By Author / Illustrator
Marc ter Horst, Wendy Panders, Laura Watkinson, Dr Jennifer Gardy
Greystone Books, Canada
Discover the extraordinary world of viruses, from their creation and transmission to what we can do to stop them, in this science-based resource for kids 8 to 12. If we didn't know it before, we certainly know it now: Viruses can be powerful-so powerful, in fact, that they can hold the world in their grip for months at a time. But what exactly is a virus? Where do they come from and what do they do to our bodies? How do they spread, and what can we do to protect ourselves? Author Marc ter Horst tackles these questions with playfulness and humor, while Wendy Panders' quirky and enlightening illustrations bring the text to life.
Snot, Sneezes, and Super-Spreaders is an accessible and engaging guide to help young readers understand our current world, with information on: Pandemics, addressed in an age-appropriate way that goes beyond doom and gloom. The value and importance of vaccines for addressing viral diseases. Fascinating, icky diseases of the past - and those that still hang around today. The science behind how to protect ourselves and our communities from current and future viruses.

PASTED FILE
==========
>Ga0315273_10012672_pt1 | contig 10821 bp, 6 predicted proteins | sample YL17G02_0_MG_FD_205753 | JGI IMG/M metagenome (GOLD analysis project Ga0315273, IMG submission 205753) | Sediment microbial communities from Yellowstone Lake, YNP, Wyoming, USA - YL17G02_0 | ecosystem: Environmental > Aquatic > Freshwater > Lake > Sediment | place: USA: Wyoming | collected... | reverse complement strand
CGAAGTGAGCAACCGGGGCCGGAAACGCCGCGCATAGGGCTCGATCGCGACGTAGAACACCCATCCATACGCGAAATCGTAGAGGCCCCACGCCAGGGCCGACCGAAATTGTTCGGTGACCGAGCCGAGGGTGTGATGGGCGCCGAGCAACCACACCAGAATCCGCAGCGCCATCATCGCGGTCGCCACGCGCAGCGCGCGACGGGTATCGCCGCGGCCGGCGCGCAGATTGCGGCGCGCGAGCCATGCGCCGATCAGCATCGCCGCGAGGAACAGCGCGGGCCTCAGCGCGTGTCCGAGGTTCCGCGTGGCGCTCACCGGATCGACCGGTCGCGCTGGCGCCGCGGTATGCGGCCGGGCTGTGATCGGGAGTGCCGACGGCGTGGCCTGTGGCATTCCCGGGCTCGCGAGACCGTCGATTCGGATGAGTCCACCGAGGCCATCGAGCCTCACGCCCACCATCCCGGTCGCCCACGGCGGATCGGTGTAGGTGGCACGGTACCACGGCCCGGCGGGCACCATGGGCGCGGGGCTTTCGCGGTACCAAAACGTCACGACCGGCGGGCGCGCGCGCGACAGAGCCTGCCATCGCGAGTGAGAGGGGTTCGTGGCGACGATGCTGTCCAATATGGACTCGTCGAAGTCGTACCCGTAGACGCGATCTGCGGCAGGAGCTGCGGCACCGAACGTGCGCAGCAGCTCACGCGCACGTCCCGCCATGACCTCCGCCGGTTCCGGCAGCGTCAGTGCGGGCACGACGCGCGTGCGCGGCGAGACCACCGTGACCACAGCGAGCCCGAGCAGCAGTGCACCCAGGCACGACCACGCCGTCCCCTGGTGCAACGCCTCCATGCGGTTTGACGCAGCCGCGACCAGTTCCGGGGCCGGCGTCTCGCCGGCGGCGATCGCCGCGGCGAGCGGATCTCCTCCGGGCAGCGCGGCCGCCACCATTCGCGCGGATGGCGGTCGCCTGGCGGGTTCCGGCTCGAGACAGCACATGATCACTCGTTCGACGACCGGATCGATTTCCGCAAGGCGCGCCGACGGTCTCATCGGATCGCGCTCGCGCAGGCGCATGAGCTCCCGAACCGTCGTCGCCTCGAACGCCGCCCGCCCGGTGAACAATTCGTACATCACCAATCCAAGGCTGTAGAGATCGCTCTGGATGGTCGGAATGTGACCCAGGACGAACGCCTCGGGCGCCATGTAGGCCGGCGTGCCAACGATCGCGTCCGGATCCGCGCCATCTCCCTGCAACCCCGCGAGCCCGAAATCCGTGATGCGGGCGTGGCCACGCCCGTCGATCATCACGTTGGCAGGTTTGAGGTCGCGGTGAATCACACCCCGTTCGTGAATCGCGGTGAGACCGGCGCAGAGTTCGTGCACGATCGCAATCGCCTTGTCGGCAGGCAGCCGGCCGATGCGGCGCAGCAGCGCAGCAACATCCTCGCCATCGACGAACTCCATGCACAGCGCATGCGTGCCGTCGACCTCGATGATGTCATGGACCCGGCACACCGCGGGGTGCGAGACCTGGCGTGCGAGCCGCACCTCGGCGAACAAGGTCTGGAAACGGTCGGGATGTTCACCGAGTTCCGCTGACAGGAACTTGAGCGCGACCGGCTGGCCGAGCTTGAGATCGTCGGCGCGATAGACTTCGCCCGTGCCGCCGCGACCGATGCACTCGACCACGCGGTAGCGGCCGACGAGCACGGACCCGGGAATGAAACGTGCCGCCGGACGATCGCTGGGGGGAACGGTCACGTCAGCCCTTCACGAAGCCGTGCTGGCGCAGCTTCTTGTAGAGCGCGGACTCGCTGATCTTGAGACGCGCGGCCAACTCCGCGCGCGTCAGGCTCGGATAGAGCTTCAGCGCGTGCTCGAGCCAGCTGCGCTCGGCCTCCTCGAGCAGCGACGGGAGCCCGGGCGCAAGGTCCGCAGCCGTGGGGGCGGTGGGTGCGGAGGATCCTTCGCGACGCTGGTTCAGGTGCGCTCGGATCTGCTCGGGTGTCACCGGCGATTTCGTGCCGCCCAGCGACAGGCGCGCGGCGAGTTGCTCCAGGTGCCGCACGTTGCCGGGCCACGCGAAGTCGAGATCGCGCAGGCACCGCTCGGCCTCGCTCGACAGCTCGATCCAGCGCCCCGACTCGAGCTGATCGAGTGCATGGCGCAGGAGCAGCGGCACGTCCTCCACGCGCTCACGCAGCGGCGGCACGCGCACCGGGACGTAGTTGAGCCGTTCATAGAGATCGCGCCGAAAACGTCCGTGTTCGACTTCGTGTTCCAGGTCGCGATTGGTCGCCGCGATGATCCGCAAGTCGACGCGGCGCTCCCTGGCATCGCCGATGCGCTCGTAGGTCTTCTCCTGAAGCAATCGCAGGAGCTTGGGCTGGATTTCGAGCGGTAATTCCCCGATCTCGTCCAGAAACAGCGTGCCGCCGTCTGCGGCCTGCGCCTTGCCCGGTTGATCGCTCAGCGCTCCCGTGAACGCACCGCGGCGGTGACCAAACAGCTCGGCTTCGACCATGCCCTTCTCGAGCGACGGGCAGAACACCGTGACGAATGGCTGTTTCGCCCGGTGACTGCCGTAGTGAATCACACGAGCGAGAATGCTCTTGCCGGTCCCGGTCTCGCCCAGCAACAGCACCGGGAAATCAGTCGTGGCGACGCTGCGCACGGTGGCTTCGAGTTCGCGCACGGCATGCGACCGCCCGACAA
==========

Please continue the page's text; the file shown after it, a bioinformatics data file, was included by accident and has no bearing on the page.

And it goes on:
Snot, Sneezes and Super-spreaders has everything a young person might want to know about viruses including how they replicate, spread and infect their hosts. The chapter about AIDS is definitely more suited to those in high school or the very mature Year 6 child (ages 10+), so there's a word of caution for those primary teachers looking at this book.
The carefully selected children I read this book with said that they liked the illustrations- cartoonified drawings were very accessible for them. As a teacher I was surprised at how much prior knowledge the children had about viruses - I guess the recent pandemic has had an impact for this!
As a teacher the double page spreads in this book would be super for nonfiction based comprehension texts, one of the best ones in the book is called "Intruders". I asked my group to draw a flow diagram of the information on this page and the level of detail they showed and understood was phenomenal.
As a science leader I find this is a fascinating book which I would recommend for ages 11+.
138 pages / Reviewed by Sharon, teacher
Suggested Reading Age 11+